Apparently, no matter who won the election in California, Michelman would have claimed it as a victory. Such love for the politicians!

Meanwhile Texas and Florida were ordinary bourgeois politics as usual. It makes little sense for Michelman to claim them, especially as she discreetly ignores those races in which the candidates she favored lost.

Fiascos for NOW

Actually, there were some notable fiascos for NOW and the bourgeois feminists in the elections.

In Massachusetts, NOW tried to influence the governor's race. First they dealt with the Democratic primary. They sacrificed every consideration but finding a supposedly electable pro-choice candidate. First they endorsed one candidate after another in the Democratic primary, but ended up without any endorsement at all when the notorious John Silber was nominated. They still campaigned for the Democrats in general, but were left speechless between Silber and the moderate 'Republican Weld. Weld was more-or-less, for abortion rights, but also for tremendous cutbacks that will adversely affect the masses of women. Weld won the election.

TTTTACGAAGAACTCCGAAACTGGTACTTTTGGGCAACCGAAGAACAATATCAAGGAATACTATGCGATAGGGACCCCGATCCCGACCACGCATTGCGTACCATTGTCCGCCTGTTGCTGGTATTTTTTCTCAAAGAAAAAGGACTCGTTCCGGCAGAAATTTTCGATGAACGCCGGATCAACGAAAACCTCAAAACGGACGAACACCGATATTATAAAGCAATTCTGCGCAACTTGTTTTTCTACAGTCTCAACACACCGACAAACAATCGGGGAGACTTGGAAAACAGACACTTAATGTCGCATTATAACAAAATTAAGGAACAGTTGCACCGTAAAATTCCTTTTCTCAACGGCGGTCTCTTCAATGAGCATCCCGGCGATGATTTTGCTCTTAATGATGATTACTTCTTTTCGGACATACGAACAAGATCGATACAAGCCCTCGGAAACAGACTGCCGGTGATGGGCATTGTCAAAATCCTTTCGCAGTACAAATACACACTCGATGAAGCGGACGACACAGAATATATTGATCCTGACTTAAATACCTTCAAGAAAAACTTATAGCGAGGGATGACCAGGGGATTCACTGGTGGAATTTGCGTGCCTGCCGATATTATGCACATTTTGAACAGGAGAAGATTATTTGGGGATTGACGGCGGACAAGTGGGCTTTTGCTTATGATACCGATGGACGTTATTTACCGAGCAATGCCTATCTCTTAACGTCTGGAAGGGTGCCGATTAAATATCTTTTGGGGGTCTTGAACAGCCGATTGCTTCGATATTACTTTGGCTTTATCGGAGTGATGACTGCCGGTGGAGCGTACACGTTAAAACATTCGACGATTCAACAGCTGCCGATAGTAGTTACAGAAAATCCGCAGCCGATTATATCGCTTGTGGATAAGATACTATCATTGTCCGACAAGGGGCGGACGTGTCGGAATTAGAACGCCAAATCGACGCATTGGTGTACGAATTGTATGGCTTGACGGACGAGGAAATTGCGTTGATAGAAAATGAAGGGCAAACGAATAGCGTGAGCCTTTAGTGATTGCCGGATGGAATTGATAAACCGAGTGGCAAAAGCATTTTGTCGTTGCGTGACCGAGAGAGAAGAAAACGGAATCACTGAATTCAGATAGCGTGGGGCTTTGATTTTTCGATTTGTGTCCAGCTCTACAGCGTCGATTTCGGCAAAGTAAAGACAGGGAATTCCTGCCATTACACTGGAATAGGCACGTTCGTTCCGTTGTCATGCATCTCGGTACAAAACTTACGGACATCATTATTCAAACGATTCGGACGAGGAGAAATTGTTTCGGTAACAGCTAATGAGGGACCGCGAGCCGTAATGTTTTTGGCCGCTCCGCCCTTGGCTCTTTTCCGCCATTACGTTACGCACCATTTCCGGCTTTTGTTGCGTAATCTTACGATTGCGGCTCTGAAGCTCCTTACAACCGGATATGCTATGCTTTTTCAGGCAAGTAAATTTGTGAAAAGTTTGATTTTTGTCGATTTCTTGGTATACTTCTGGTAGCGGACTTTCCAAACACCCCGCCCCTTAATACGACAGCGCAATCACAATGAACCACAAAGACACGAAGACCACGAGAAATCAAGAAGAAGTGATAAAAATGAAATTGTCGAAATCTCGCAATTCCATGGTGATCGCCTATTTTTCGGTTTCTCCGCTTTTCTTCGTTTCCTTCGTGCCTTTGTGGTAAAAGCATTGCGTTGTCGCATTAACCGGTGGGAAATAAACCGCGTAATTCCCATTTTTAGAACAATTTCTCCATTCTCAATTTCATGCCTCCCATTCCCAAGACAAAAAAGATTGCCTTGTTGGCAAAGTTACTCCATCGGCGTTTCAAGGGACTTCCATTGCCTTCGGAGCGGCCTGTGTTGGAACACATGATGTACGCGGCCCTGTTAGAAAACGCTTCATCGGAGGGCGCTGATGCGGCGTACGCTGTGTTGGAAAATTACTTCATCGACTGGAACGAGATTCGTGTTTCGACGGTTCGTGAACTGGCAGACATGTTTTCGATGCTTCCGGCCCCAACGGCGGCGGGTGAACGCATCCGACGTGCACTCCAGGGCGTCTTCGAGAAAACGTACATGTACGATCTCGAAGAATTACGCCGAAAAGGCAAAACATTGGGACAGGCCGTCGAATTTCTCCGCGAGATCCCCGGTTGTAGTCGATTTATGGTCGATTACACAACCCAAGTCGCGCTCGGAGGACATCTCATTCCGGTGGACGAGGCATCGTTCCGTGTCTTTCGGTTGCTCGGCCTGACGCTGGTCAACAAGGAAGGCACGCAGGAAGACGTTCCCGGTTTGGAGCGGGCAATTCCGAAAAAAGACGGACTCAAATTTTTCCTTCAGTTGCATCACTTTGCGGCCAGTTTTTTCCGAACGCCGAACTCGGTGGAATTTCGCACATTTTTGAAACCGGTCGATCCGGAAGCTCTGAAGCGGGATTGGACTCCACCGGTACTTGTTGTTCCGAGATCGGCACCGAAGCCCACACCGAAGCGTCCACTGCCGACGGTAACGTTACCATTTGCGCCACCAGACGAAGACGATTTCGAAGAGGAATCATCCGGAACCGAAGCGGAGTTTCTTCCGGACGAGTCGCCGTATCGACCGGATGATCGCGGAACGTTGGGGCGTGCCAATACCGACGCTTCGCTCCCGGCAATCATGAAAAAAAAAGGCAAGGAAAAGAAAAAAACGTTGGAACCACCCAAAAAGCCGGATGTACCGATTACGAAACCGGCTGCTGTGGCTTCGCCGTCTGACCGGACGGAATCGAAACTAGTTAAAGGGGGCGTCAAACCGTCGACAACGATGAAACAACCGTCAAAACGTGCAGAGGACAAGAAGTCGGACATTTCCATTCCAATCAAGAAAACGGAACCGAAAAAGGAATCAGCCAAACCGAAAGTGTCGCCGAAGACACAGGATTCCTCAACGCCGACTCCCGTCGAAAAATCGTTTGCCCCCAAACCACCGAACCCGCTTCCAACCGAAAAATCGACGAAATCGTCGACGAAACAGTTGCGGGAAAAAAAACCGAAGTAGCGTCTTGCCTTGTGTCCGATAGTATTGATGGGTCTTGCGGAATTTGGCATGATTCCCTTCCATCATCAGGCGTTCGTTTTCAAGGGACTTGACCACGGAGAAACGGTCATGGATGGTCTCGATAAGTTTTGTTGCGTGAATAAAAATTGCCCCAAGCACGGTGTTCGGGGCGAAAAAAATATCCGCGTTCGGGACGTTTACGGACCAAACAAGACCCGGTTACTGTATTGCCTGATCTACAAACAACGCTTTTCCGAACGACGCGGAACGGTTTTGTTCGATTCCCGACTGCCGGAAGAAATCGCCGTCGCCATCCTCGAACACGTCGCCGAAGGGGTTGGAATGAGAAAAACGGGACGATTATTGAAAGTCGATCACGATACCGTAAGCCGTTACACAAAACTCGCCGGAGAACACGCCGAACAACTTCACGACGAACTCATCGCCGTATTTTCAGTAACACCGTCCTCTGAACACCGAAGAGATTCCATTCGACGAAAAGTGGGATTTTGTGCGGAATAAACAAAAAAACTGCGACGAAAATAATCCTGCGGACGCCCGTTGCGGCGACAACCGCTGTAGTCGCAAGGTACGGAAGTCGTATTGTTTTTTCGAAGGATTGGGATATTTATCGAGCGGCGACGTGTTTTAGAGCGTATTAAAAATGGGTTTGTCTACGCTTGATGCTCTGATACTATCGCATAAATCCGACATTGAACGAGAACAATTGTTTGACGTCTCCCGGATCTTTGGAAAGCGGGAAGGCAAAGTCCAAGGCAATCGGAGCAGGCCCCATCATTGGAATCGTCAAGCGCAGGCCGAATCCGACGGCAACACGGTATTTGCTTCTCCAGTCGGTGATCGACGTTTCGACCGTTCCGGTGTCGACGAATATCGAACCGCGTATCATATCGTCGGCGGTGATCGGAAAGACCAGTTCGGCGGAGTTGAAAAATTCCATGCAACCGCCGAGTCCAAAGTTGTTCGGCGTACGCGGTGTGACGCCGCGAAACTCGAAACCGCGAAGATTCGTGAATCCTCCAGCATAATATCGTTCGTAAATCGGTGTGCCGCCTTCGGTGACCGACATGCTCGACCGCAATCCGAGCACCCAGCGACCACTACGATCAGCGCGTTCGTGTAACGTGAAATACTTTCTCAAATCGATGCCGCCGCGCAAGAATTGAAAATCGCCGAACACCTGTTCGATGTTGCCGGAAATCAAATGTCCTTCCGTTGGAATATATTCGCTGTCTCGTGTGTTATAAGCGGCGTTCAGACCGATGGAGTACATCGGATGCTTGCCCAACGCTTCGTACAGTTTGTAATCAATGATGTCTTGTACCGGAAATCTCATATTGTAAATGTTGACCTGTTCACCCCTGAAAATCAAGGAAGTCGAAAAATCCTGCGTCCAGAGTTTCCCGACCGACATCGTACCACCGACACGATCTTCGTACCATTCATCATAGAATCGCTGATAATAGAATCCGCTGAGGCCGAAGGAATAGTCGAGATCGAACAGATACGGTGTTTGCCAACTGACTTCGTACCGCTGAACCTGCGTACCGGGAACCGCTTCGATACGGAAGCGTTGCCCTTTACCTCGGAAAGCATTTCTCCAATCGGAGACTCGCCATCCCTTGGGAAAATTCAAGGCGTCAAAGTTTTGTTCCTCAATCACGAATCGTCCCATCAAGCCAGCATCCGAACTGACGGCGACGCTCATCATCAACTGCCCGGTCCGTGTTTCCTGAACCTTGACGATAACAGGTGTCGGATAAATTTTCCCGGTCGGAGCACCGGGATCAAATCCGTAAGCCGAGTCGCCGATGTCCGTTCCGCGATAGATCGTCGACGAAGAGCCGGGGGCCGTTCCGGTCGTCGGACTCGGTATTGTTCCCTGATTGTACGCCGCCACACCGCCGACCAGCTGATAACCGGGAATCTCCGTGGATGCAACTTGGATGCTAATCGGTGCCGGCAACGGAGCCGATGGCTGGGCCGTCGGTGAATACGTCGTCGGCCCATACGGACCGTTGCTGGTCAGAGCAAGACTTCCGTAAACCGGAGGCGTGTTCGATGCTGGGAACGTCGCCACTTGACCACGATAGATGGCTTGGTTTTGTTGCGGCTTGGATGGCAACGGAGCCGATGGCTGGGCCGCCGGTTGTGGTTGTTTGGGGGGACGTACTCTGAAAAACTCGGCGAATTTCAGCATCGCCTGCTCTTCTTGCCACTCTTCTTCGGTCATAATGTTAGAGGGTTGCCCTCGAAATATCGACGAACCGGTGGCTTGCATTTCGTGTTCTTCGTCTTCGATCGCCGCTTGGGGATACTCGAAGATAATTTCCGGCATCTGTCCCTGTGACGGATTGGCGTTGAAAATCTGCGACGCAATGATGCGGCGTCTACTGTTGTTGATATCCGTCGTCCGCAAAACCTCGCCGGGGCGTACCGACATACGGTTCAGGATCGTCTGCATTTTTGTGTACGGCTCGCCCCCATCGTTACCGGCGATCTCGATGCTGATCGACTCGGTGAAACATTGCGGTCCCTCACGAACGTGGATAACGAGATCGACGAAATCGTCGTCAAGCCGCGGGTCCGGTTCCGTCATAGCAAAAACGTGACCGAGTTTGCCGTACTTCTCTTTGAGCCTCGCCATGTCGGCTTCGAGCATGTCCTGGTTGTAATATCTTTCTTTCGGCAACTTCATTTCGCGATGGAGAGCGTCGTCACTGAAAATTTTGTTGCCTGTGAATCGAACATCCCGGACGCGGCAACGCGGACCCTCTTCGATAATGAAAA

In Michigan, NOW was for the incumbent, the Democrat, James Blanchard. Blanchard was running against a bitterly anti-abortion ticket. He was also heavily favored to win the election.

But Blanchard was so conservative that he didn't want to campaign in heavily Democratic Detroit--too poor and black. That might upset the voters he wanted to appeal to. As a result, he lost the election by a handful of votes. This was due in large part to a big campaign to cut taxes at the expense of social programs by Republican candidate Engler, which cut into the business-oriented support Blanchard was seeking. But Blanchard still would have won except for low voter turnout in Detroit.